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Salary of a game developer


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#1   Members   

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Posted 17 August 2013 - 10:03 AM

Hi all, for a personal curiosity would like to know how much he earns a game developer (in America or Japan) and it is difficult for a foreigner get a job in this field

Thanks to all :D



#2   GDNet+   

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Posted 17 August 2013 - 11:22 AM

 It's very hard to break into game development jobs, however an entry level programmer in the US can start out at $40,000 + a year.

 I've seen job postings for senior programmers going for $250,000 + a year.

 

 If you develop your own games ( and they become popular ), there is a potential of making $ millions. Markus Persson ( Notch ) has earned over $237,000,000 USD from MineCraft so far. LINK


Edited by Shippou, 17 August 2013 - 11:25 AM.

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#3   Moderators   

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Posted 17 August 2013 - 12:11 PM

Salaries in the Game Industry -- 2012 Annual Salary Survey (from this forum's FAQs - this thread was moved to the Job Advice forum).


-- Tom Sloper
Sloperama Productions
Making games fun and getting them done.
www.sloperama.com

Please do not PM me. My email address is easy to find, but note that I do not give private advice.

#4   Moderators   

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Posted 17 August 2013 - 12:14 PM


[is it] difficult for a foreigner get a job in this field[?]

 

Read FAQ 72 (I assume you are not a foreigner where you live, and you are asking about the USA)  FAQ 48 is about Japan. http://www.gamedev.net/page/reference/faq.php/_/breaking-into-the-industry-r16


-- Tom Sloper
Sloperama Productions
Making games fun and getting them done.
www.sloperama.com

Please do not PM me. My email address is easy to find, but note that I do not give private advice.

#5   Moderators   

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Posted 17 August 2013 - 07:30 PM

The salary survey is a good starting point. Note that salary is extremely location dependent, and that the salary a person earns is entirely up to negotiation.

The salary to someone in downtown San Francisco will be different from salaries in San Jose or Campbell or Vallejo or even Scaramento an hour or two away. A relatively short distance can double the salary.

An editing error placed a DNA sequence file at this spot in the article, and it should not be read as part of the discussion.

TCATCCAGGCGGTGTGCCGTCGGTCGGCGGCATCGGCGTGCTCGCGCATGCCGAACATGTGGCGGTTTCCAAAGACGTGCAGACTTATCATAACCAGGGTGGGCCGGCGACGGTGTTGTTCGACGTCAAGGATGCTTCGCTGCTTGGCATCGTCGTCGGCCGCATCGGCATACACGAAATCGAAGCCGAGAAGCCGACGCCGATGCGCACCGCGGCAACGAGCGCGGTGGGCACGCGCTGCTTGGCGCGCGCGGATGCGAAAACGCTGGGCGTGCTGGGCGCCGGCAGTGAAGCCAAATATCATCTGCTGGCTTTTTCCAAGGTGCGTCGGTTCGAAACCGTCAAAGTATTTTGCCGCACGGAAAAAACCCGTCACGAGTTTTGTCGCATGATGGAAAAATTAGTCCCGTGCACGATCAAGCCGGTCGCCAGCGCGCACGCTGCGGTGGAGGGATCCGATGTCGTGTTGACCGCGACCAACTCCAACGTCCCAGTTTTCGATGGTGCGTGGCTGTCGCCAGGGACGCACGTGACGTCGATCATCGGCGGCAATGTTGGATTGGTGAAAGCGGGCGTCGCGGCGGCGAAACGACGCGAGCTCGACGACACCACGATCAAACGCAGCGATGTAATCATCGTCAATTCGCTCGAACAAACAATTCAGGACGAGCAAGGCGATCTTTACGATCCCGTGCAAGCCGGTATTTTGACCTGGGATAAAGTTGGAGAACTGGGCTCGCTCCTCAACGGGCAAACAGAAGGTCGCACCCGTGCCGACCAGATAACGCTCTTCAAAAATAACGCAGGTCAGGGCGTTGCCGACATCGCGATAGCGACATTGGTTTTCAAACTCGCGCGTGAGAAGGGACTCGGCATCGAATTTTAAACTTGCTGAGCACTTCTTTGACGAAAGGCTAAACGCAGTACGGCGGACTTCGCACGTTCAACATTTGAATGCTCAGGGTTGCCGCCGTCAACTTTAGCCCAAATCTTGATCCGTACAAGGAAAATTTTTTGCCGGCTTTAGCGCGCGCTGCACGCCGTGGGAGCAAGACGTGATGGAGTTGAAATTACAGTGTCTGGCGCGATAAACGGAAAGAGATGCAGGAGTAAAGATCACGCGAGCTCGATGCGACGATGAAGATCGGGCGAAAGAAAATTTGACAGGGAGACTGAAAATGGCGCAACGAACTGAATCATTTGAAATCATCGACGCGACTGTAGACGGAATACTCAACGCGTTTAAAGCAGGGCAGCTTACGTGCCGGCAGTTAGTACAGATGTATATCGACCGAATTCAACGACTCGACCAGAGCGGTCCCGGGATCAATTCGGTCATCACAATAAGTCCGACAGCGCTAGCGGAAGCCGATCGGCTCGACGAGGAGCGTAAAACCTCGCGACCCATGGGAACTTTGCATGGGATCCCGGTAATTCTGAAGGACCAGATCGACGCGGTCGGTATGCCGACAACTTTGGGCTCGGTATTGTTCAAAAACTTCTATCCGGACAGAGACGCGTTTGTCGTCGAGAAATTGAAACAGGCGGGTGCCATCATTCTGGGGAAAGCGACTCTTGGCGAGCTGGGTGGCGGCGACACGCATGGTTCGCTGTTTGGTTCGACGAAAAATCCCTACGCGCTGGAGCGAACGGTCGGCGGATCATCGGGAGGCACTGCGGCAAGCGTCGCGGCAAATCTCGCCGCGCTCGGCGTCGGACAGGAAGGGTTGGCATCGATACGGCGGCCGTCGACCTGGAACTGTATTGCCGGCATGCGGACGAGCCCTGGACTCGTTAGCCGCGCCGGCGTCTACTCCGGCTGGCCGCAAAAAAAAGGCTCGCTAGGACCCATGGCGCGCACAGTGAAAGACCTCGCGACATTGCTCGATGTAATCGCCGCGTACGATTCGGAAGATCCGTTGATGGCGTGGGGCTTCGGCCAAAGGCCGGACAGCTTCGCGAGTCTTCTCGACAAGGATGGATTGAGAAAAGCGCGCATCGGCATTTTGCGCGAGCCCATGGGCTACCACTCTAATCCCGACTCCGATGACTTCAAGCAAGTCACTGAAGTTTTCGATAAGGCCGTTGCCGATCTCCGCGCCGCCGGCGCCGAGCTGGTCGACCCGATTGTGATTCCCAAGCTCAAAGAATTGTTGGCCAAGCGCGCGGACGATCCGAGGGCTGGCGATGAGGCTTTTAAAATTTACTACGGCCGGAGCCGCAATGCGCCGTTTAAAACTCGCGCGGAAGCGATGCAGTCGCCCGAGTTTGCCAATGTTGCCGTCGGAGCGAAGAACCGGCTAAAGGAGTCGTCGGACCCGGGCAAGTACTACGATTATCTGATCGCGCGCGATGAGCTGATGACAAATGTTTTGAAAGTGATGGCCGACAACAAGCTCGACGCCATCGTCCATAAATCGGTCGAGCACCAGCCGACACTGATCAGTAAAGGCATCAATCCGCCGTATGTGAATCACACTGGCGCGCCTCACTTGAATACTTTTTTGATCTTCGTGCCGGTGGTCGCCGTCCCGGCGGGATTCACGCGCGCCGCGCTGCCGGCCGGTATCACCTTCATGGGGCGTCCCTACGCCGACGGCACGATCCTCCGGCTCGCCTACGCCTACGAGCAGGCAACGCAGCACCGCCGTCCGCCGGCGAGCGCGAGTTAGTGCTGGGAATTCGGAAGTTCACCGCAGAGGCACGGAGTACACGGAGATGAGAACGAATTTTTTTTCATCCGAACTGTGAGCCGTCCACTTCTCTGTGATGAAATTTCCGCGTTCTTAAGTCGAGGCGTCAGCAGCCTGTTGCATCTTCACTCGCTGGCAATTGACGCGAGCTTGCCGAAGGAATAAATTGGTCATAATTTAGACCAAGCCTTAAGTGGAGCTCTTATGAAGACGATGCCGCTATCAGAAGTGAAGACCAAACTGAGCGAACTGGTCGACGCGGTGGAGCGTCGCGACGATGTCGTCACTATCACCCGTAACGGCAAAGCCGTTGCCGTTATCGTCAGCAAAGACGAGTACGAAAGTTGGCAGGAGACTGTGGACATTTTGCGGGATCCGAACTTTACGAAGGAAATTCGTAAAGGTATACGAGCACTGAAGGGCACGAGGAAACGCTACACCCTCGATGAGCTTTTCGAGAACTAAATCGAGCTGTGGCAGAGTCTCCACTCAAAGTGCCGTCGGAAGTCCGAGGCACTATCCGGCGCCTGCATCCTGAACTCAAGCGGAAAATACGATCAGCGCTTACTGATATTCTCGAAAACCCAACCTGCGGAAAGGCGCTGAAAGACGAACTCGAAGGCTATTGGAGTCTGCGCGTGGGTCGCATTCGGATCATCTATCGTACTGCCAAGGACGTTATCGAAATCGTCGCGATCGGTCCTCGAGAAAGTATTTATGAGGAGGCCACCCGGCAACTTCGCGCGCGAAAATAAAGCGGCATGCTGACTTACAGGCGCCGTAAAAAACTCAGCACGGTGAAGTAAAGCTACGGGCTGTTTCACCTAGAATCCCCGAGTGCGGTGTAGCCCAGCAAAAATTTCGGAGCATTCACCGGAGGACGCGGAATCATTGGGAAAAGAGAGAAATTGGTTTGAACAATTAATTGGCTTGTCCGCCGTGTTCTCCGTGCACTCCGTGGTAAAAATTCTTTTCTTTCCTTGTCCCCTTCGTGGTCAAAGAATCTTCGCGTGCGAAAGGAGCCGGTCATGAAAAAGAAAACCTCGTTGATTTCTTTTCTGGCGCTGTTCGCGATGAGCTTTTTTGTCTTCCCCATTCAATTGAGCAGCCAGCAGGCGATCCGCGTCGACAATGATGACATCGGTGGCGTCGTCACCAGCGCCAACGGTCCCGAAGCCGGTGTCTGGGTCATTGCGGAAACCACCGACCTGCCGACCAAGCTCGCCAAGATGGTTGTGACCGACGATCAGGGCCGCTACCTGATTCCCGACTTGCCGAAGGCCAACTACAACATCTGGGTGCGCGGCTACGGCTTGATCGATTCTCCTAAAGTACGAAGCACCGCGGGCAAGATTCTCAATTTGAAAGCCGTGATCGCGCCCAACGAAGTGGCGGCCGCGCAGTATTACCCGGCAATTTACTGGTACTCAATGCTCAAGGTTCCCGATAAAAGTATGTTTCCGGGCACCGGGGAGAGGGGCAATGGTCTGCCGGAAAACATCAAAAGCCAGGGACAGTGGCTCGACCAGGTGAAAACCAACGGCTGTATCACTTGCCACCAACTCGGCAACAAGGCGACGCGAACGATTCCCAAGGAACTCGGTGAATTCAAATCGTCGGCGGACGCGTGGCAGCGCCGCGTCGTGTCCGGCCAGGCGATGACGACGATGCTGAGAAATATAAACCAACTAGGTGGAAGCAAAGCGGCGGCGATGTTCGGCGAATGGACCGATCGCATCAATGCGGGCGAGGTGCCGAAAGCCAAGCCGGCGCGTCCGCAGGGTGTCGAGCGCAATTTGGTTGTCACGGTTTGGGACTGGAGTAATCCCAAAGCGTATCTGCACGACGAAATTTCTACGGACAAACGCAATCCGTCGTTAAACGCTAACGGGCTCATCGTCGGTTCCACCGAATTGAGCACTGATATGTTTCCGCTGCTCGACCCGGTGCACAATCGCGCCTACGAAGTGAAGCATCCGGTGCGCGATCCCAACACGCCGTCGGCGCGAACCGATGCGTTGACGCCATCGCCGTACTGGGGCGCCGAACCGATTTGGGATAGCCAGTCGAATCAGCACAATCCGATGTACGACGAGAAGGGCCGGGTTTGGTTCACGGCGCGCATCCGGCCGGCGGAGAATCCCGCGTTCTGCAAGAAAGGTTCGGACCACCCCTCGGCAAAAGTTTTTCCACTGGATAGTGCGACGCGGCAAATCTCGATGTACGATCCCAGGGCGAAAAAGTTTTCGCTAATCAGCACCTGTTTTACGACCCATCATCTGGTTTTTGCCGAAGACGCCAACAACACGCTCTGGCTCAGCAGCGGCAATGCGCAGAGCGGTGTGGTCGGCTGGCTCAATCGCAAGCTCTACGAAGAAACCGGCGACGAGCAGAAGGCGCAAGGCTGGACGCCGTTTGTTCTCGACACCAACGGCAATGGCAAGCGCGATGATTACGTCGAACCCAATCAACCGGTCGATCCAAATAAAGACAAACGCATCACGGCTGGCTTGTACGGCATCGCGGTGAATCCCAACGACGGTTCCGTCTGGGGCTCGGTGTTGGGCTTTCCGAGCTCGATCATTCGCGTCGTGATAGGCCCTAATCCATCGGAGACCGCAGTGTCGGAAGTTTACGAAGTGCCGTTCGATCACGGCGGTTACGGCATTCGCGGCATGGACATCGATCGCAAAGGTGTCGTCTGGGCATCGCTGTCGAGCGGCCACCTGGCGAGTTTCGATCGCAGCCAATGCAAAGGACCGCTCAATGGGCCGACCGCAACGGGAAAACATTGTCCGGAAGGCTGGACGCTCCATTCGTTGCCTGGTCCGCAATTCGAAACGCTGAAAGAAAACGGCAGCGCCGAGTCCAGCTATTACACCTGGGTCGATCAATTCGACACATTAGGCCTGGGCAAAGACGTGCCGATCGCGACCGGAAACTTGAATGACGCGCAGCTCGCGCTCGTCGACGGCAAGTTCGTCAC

It is also up to the individual. Many times I have seen similarly-talented individuals with dramatically different salaries. One person may have been hired when demand was low and the studio was simply staffing up generally. The second (with similar talents and skill sets) may have been hired when the studio was facing a specific need and was willing to pay a premium cost for specific skills. I have seen people negotiate significant salary differences, 50% or even 75% above their similarly-skilled and similarly-experienced peers, just because they were hired at a key time and had good negotiation skills.

The salary survey linked to above is very general and covers extremely wide regions. It is a very broad view and hides a lot of detail. The average salary in one area may be radically different from an average salary in a city a few hours away. The salaries inside a single studio can be radically different even for basically interchangeable developers. It is useful as a very general guide, but otherwise not so much.

Check out my book, Game Development with Unity, aimed at beginners who want to build fun games fast.

Also check out my personal website at bryanwagstaff.com, where I occasionally write about assorted stuff.


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Posted 21 August 2013 - 12:07 PM

The other thing to keep in mind about the salary survey is that, although interesting, is not necessarily going to be indicative of what real salaries actually.  It is survey, not a statistically valid random sampling.  This means it's biased by people who are responding to the surveys, who generally have been in the industry longer. In addition, a couple outlying high reports will skew the results (eg a 250k/yr programmer or a 200k/year composer, etc.) As a result, it tends to be on the high side, which can set some unrealistic expectations.  


Brian Schmidt

Executive Director, GameSoundCon:

GameSoundCon 2016:September  27-28, Los Angeles, CA

 

 

Founder, Brian Schmidt Studios, LLC

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